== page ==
Lessons need to be learned from the Jean McConville case, the head of Northern Ireland’s largest victims group has said.
The Wave Trauma Centre helps survivors and relatives of those killed from across the community and across Northern Ireland.
It has been supporting the children of Ms McConville.
Chief executive Sandra Peake said: “For too long this story has been hidden, that was one of the strategies adopted through the years to keep this story hidden, to hide the bodies and to ensure the stories did not come out.”
She said a public inquiry was needed because over time more information had emerged but the family still had many questions.
“They had no-one to advocate for them when they were children, the (Bell) case showed that there was information available from the church that the family had never had.”
Ms Peake said there was material held by social services but it took some time to get it.
She said: “There needs to be a full encompassing, a public inquiry should encompass all the various parties that engaged or did not engage with the family at the time.
“This is a story that should be public – for too long it was hidden.
“As a society we need to acknowledge that what happened was wrong to Jean McConville and her children… we need to ensure that the lessons are clearly learned and nothing like this is repeated again.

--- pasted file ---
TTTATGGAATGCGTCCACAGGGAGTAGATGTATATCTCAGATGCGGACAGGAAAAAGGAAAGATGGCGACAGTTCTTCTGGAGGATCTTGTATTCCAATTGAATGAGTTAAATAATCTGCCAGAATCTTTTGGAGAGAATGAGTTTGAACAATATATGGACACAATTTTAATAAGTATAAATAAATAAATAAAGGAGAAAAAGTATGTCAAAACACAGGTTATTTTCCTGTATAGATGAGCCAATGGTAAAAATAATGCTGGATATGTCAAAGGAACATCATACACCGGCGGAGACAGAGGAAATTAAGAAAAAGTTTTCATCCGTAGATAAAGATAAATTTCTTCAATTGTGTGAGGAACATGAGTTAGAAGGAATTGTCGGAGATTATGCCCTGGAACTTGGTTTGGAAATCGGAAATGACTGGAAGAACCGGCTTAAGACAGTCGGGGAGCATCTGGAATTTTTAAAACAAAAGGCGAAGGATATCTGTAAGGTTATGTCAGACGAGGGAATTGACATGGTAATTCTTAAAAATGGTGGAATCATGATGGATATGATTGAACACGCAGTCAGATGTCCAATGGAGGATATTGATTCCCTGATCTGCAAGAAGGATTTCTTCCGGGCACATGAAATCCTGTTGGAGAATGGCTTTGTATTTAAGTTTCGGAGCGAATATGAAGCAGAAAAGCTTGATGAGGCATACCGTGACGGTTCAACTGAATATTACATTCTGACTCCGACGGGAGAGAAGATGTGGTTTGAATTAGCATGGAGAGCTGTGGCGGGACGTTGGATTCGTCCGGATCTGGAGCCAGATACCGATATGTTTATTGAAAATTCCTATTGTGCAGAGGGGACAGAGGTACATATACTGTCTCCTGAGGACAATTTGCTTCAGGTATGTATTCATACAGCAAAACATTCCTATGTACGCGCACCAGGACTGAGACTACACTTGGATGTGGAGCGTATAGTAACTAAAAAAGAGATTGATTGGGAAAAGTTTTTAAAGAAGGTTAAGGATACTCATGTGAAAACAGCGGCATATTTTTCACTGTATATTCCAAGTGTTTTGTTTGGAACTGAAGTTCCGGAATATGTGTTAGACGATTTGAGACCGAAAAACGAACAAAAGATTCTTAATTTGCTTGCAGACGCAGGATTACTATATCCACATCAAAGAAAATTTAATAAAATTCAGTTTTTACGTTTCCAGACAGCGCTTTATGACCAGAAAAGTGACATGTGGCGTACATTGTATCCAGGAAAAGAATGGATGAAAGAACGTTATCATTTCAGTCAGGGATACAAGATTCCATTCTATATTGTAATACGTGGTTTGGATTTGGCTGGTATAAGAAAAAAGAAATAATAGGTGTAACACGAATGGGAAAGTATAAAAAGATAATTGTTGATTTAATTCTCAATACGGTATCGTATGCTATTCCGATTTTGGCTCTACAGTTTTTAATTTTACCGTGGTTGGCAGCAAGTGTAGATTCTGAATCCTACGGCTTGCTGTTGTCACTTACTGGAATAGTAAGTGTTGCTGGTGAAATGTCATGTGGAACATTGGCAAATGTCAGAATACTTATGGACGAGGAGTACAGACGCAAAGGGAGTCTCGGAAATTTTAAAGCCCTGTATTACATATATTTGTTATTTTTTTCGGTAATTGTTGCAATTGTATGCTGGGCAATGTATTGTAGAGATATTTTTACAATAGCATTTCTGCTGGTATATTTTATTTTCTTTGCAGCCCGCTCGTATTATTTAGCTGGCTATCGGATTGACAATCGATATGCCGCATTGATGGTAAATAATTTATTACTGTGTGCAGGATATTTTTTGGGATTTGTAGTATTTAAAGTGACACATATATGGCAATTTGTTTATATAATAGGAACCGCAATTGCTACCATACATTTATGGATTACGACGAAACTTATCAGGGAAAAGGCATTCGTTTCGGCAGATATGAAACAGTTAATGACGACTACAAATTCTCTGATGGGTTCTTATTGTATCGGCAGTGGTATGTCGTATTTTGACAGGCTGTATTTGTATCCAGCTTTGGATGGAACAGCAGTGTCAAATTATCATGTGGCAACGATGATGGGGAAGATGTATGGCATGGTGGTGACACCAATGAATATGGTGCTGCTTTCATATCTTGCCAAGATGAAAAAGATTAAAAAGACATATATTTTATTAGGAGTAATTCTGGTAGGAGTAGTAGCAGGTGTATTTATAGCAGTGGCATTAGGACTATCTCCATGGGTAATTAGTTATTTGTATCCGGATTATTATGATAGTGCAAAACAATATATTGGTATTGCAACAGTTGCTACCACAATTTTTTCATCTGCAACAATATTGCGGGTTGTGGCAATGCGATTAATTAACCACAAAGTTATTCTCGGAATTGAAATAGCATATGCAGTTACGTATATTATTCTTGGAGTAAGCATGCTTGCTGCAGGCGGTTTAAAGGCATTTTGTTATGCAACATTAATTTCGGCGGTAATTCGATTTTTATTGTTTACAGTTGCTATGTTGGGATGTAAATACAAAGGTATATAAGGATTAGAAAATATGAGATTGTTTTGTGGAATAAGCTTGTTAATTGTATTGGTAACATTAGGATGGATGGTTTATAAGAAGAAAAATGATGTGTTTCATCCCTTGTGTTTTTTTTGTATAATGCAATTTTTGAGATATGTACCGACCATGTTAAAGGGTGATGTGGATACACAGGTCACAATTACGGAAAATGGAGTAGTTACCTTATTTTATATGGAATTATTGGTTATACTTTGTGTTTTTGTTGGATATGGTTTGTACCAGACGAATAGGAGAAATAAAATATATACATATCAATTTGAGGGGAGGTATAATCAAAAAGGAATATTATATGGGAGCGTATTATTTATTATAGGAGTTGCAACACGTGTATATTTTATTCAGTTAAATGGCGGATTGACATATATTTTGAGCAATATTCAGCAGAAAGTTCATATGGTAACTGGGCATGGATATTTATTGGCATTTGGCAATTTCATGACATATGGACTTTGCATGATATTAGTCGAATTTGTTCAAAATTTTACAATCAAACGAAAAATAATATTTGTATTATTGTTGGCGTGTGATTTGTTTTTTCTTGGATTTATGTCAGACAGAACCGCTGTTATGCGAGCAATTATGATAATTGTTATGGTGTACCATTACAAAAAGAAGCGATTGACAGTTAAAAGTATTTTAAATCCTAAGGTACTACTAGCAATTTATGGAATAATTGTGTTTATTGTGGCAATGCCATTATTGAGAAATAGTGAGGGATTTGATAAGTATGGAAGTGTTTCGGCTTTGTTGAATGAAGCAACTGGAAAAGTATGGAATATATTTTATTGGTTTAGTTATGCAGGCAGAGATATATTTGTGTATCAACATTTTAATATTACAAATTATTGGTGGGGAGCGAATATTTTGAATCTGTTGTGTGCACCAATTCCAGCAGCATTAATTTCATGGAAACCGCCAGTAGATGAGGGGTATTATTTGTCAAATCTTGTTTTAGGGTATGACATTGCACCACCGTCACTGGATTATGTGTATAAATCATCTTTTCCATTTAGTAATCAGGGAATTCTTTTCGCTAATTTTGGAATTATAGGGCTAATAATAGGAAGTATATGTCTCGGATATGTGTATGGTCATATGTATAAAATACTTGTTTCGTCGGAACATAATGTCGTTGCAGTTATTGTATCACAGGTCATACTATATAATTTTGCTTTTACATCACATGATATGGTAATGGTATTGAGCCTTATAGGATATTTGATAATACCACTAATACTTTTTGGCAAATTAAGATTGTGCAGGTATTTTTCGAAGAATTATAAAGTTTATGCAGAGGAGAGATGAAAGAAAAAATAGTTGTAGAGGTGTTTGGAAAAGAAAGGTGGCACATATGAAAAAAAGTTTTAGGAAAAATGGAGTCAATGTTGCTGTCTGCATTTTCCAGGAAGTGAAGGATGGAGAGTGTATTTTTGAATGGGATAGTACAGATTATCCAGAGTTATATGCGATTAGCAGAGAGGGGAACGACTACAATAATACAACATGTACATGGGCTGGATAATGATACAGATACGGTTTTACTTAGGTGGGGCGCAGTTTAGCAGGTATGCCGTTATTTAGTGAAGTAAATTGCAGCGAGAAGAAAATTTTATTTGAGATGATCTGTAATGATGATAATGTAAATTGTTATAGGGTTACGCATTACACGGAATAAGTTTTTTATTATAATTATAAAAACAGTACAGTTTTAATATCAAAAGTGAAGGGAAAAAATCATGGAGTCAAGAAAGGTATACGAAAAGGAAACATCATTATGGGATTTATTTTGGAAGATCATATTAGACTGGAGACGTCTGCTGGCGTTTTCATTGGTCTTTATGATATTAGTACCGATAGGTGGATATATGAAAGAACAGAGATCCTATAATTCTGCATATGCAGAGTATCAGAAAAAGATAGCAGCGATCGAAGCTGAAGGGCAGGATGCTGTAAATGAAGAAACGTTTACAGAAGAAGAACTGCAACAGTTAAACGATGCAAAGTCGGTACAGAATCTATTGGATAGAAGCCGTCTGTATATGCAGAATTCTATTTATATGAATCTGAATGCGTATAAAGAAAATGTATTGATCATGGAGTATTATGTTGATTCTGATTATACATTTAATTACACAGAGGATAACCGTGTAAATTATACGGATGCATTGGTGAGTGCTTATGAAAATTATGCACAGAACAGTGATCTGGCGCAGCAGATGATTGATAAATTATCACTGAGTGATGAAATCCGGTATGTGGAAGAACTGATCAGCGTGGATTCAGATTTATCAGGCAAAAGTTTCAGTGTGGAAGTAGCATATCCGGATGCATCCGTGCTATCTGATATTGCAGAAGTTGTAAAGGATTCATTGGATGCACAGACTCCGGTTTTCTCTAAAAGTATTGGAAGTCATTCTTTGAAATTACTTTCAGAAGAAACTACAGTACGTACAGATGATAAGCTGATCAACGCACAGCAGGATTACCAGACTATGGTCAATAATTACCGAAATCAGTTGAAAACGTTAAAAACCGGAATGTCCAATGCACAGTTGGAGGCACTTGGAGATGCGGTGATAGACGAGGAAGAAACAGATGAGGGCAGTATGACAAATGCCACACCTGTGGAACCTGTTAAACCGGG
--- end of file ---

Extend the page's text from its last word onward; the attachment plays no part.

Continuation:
“To do that there needs to be a full inquiry that provides all that information; the family should not be drip-fed information, it should come together in a comprehensive process in which they have full confidence.”
Ms Peake said time has shown that letting sleeping dogs lie did not work.
She added: “All that happens is that information comes out in different ways and all we are doing is passing it on to the next generation.
“Why continue to hand the trauma to the next generation, this is the generation that needs it addressed.
“We have done enough damage, we need to stop doing more damage and we need to have it addressed fully.”